If you hang out in the same general virtual space as information architects, user experience specialists, and the like, you may have started hearing the phrase “content strategy.” (Or maybe you haven’t – but I bet you will.) What the heck is that, you may wonder? And what’s that got to do with me?
Wonder no more. Reader, meet Content Strategy. Content Strategy, meet Reader.
As an emerging discipline, content strategy is one of those multi-talented beasties that draws from many different disciplines and sources. In general, it includes:
- elements of editing, of curation, of information architecture, and of user experience design.
- the process of managing – not necessarily creating – the content on a website (you know, the actual reason people come to your website in the first place), making sure it’s clear and usable, making sure there’s no ROT (content that is Redundant, Outdated, or Trivial), making sure information is displayed in places and in contexts that make sense, and so on.
- analyzing and inventorying the existing content on a website, identifying redundancies and gaps.
- managing the metadata on the site, so that people can find what they are looking for.
- working with all of the site’s content providers to help them create content that is clear, timely, and consistent with the overall style and mission of the site.
- selecting a content management system that will work with users in such a way as to make it easier for them to create good content, and will help them to repurpose content so that it can display in multiple places rather than rewriting it over and over (once for the mobile site, once for a branch library site, once for a policies page, once for a link on Oncourse… you get the idea).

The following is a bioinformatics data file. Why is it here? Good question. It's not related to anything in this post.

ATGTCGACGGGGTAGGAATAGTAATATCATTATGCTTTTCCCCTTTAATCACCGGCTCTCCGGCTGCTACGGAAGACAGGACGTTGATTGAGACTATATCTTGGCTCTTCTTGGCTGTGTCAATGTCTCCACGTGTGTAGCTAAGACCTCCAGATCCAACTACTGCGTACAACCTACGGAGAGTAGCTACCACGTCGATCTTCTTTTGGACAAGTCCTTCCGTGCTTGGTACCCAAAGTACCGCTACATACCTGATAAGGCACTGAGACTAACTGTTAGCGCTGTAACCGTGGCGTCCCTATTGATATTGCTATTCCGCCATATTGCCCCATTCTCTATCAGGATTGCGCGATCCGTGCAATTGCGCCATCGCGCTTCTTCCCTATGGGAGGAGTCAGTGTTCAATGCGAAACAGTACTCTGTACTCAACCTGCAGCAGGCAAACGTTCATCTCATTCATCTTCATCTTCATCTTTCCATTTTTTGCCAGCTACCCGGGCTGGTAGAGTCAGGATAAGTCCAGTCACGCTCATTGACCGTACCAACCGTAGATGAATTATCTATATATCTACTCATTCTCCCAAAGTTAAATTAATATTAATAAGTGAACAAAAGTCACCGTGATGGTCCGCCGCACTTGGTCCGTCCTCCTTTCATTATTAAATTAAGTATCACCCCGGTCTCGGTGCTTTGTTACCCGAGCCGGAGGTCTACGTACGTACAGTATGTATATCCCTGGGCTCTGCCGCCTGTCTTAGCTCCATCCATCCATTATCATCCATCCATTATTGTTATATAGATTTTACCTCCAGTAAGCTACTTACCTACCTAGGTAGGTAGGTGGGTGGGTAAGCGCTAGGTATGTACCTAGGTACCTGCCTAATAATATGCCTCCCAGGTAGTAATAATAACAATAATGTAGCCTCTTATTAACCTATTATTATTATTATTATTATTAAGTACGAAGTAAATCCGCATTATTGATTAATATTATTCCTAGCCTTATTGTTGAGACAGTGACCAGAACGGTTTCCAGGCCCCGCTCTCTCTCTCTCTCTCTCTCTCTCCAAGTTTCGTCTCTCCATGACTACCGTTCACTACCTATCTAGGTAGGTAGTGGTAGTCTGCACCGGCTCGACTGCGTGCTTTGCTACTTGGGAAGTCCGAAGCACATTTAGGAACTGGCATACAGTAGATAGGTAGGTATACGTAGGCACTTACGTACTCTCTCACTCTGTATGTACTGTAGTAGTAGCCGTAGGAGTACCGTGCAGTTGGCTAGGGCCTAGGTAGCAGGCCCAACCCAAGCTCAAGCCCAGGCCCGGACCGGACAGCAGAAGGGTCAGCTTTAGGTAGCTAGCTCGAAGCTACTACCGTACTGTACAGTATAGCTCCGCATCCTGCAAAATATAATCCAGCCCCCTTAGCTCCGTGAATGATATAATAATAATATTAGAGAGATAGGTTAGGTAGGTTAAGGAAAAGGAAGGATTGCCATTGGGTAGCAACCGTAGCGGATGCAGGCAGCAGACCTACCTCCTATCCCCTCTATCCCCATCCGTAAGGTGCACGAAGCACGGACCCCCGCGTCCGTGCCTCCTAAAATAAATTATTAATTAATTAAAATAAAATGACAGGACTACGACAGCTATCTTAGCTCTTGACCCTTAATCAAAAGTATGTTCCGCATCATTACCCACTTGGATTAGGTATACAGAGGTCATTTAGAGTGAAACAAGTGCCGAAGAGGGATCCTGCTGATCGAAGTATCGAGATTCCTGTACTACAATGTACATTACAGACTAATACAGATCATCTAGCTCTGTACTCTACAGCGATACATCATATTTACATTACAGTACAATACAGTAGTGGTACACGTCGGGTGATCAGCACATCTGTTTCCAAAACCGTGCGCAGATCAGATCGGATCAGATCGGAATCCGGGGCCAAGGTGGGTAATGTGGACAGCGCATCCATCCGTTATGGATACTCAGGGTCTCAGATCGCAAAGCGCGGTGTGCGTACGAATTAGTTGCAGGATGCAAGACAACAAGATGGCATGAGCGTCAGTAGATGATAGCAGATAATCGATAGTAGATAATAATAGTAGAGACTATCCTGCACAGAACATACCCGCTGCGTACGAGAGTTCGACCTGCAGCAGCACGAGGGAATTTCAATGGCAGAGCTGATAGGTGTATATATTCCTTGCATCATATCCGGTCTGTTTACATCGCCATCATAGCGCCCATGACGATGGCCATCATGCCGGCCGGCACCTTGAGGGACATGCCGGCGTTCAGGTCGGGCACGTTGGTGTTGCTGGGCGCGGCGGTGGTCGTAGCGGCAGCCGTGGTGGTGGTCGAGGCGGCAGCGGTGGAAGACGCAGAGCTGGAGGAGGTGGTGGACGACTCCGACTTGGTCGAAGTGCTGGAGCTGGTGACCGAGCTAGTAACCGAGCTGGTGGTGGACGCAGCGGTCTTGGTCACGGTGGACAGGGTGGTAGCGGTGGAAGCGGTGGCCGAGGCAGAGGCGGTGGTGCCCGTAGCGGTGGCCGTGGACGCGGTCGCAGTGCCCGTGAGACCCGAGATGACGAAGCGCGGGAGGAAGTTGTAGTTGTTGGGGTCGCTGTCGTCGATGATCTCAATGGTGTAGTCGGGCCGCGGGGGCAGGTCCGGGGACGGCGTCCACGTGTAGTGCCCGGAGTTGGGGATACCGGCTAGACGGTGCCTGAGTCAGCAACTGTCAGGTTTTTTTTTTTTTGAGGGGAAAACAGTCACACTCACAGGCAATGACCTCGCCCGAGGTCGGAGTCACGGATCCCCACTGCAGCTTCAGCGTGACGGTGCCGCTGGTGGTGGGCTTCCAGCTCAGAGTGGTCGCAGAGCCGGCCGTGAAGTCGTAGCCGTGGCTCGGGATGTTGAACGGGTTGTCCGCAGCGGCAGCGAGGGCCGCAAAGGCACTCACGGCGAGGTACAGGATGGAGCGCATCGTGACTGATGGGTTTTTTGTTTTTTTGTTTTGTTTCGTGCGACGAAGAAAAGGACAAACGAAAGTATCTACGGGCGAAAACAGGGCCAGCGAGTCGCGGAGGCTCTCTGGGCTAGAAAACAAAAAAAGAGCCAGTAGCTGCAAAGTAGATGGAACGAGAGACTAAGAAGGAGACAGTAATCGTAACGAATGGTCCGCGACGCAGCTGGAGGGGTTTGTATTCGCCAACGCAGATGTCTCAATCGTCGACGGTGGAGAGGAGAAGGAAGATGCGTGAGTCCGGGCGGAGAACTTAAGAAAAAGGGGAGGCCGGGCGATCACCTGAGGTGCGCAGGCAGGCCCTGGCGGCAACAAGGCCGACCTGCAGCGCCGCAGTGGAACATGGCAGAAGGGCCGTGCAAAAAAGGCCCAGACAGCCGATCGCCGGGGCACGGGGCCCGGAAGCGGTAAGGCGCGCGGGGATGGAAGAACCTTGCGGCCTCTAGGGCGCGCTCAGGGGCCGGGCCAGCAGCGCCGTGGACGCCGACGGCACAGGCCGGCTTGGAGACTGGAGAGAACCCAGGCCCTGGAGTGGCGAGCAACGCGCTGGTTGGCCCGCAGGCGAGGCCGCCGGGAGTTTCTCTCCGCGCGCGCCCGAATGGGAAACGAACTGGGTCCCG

Sound like stuff we might need to do with the IUB Libraries website? Well… yes indeed! Whether or not you hear the phrase “content strategy” in the near future, some of what you’ll be hearing from DUX as we move forward towards a better website will be driven by the principles of this emerging discipline.
If this all sounds kind of intriguing, here are a few resources that will help you understand content strategy a little better.
Start here: The Discipline of Content Strategy by Kristina Halvorson. This article from A List Apart is a nice introduction, covering some of what I mentioned above and more.
If you liked that, you might want to read more articles on content strategy from A List Apart; it’s one of the topics they cover regularly. Check out, for example, “Infrequently Asked Questions of FAQs” – and then think about whether an FAQ is really the best “container” for the information you are offering your users. That’s content strategy in action!
Another introductory article I really like is “Content Strategy Can Save Us All From Slobdom” by Meghan Casey, from the Brain Traffic blog. This is not an in-depth article, but it uses a metaphor many of us understand all too well – trying to clean up a cluttered, messy bedroom. Read through the entertaining description of how the bedroom problem is solved and you will clearly see how the content strategy process works and how it can help your website be neat and tidy, with its contents easily findable. Plus, it has Fraggles! What’s not to love? Brain Traffic has much, much more to offer the budding content strategist or the curious onlooker – highly recommended.
For those of you (myself included!) who still love books made out of paper, here are a couple that we can recommend; DUX has desk copies of these but you may have trouble prying them out of our grubby little hands (we’re actually referring to them with some frequency as we begin to evaluate our website and plan a content analysis):
|Halvorson, Kristina. Content Strategy for the Web.
Berkeley, CA: New Riders, 2010.
|Kissane, Erin. The Elements of Content Strategy.
New York: A Book Apart, 2011.
Of course, most people who serve as content providers for a website like ours don’t need to become content strategy specialists. Not at all. But understanding the basic concepts will help you to understand how to create better web pages, and why DUX makes some of the decisions that it does about the Libraries’ website as a whole. (And as a bonus, it seems that content strategists are often pretty good writers – a lot of these articles are very readable and even entertaining!)
Questions? Comments? Thoughts? Leave a comment on this blog post, use the “Contact Us” form, or talk to anyone in DUX! We’d love to hear from you.